“If we want things to stay as they are, things will have to change.”
That quote by Giuseppe Tomasi di Lampedusa was referenced often by now-retired New York Times Chairman Arthur Salzberger Jr., and it helped light the media company’s path to transformation.
“It speaks to the importance of the leadership at the very top being visionary,” said Stephen Dunbar-Johnson during his presentation as part of the Leadership and Transformation Opportunities Master Class in January (future INMA Master Classes can be found here). Dunbar-Johnson, president, international at The New York Times, offered an inside view of how the media giant has adjusted to the changing digital world.
The New York Times tries to reflect its audience
As newsrooms adapt to a changing world, they have to test new products and means of delivery and remain focused on having people with the right skills in the right place. That doesn’t refer just to the stakeholders at the executive table, but to every employee at every desk. Part of that will mean recognising the imperative of diversity and inclusion.
“To … build our readers, we need to reflect who our readers are around the world. In order to make the right decisions we need to not only be working cross-departmentally but need to have a diverse group of people sitting around the table.”
That includes looping in Generations X and Y, who often have more to teach than they’re given credit for.
“You get better decision-making that way,” Dunbar-Johnson said. “And it gives agency to the young generation of folks that are so important to our future.”
Dunbar-Johnson acknowledged not all team members that fit in an analog world will transition to digital: “But once you recognise with clarity where you need to be, and go back and see what kind of people you need, it becomes easier.”
Leading during a pandemic
Lucy Kueng, strategic advisor and research fellow at Reuters Institute, said leaders must recognise the need for change at all levels of the company and fill skill gaps to position companies for transformation. This is an especially challenging task at the moment.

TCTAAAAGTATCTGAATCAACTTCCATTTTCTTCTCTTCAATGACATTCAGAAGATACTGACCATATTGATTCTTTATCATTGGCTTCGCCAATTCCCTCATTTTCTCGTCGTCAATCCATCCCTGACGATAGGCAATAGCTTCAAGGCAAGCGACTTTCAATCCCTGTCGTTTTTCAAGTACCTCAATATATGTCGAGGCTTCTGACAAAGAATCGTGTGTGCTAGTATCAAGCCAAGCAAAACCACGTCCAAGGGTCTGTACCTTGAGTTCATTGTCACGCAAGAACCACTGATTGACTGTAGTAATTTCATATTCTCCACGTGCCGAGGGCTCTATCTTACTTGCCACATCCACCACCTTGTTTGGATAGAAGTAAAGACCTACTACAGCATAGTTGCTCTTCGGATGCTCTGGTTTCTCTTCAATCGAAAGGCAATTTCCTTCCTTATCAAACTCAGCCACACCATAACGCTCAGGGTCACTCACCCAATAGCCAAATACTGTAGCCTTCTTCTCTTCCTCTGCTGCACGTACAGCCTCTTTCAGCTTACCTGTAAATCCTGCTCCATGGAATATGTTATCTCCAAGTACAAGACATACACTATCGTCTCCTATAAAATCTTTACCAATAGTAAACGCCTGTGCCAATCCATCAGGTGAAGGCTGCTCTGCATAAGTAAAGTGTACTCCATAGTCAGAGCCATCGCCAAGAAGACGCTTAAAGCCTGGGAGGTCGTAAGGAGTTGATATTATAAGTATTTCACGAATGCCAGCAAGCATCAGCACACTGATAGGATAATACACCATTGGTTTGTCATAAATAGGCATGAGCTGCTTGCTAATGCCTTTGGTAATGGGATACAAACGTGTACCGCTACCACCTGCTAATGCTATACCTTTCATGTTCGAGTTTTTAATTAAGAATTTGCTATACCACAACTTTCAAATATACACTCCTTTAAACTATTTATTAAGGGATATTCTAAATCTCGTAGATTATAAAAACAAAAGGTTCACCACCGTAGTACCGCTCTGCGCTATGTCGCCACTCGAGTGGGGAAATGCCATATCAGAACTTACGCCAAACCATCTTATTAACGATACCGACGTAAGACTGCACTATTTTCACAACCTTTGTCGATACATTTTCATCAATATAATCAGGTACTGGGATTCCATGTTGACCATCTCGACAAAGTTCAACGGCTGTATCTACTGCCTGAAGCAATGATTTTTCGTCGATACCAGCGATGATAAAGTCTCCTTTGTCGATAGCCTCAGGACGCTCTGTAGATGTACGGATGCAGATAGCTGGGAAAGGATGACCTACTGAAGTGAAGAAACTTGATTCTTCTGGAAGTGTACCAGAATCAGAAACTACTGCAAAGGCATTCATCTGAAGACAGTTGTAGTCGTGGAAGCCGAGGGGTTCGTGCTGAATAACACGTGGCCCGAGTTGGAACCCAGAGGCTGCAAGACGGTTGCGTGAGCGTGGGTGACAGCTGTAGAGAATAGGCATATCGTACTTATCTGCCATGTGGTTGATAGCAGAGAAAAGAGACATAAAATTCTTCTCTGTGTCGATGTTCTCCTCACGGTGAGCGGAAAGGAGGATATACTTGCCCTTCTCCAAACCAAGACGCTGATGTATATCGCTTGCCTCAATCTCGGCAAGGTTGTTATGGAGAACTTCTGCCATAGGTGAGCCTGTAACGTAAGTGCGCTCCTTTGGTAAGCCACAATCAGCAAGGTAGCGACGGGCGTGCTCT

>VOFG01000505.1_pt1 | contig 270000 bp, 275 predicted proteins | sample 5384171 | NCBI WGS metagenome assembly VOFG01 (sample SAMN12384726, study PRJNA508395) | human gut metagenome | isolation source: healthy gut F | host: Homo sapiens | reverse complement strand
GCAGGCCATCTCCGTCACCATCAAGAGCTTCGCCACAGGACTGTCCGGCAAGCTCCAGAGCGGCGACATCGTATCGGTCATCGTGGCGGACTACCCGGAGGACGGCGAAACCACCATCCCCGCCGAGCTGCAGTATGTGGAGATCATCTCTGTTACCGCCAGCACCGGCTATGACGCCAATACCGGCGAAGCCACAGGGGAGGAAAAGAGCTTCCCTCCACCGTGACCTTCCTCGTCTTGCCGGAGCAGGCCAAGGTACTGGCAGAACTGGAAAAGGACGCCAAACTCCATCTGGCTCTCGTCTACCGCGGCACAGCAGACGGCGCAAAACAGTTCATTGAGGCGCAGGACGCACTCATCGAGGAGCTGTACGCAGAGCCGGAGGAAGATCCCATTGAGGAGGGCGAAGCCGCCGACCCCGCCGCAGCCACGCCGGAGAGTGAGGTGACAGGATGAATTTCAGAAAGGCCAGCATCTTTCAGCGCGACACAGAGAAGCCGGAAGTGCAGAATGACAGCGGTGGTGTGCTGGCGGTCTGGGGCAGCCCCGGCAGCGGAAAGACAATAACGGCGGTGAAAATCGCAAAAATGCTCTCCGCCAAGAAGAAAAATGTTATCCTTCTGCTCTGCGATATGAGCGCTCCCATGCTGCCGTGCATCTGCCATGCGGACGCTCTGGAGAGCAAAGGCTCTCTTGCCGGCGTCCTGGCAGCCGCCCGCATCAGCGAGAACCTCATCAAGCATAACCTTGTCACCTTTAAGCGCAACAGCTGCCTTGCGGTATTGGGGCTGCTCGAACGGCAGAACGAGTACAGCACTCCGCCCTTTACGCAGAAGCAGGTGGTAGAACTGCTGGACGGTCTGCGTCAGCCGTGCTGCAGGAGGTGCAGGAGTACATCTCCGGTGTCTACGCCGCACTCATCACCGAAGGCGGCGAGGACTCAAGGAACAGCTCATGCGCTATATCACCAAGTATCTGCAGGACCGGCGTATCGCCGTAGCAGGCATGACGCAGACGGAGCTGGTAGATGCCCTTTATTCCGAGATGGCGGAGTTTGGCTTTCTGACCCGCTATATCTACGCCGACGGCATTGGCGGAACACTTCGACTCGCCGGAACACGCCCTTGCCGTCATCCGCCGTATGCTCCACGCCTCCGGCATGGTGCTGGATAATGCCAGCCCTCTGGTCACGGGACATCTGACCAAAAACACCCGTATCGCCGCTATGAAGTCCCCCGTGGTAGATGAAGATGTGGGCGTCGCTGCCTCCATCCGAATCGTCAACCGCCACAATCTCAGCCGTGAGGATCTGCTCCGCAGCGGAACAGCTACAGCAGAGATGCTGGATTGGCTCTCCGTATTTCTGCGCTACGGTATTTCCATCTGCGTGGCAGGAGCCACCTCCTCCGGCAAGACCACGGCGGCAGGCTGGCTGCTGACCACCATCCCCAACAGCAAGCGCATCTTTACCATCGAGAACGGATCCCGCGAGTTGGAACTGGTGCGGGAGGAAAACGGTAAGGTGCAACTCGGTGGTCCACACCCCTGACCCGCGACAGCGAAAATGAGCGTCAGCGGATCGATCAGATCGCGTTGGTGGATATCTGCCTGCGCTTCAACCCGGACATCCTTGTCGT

“The leadership challenge is so difficult right now,” she said. “We are in a situation where we have the COVID crisis sitting on top of some major structural shifts.”
These three shifts that were already happening before the pandemic hit are:
Digital transformation fundamentally altering news media industry and organisations.
The need to understand Generations Y and Z.
The increasing imperative around diversity and inclusion needs.
Calibre of leadership will determine how well one masters each and all of these shifts, including COVID-19.
Kueng said one leadership style does not solve mastery of these shifts, and leadership challenges differ massively by level (from top executive to lower management).
Top management is a very complex role, requiring a much broader leadership profile.
Just under that level, the top team needs to be cohesive and high performing. Attention should be paid to whether an organisation has the right seats at this top table and the right people in those seats.
Middle management requires serious leadership right now that can turn strategy into action and give feedback and performance management.
At lower management levels, Gens Y and Z are demanding different management and leadership styles.
Financial Times creates community among employees
The best media leaders facilitate transformation by empowering staff at all levels. In terms of skills, Tara Lajumoke, managing director at FT Strategies, believes leaders need to hire, integrate, train people who help move the company forward. This is about looking outside the news industry to find the right people.
Financial Times has hired from Netflix, BBC, theatre, and even further sectors to fill out their capabilities. It is critical to communicate the advantages of working for your company or you may lose key talent, Lajumoke said: “I think there will be a war for talent.”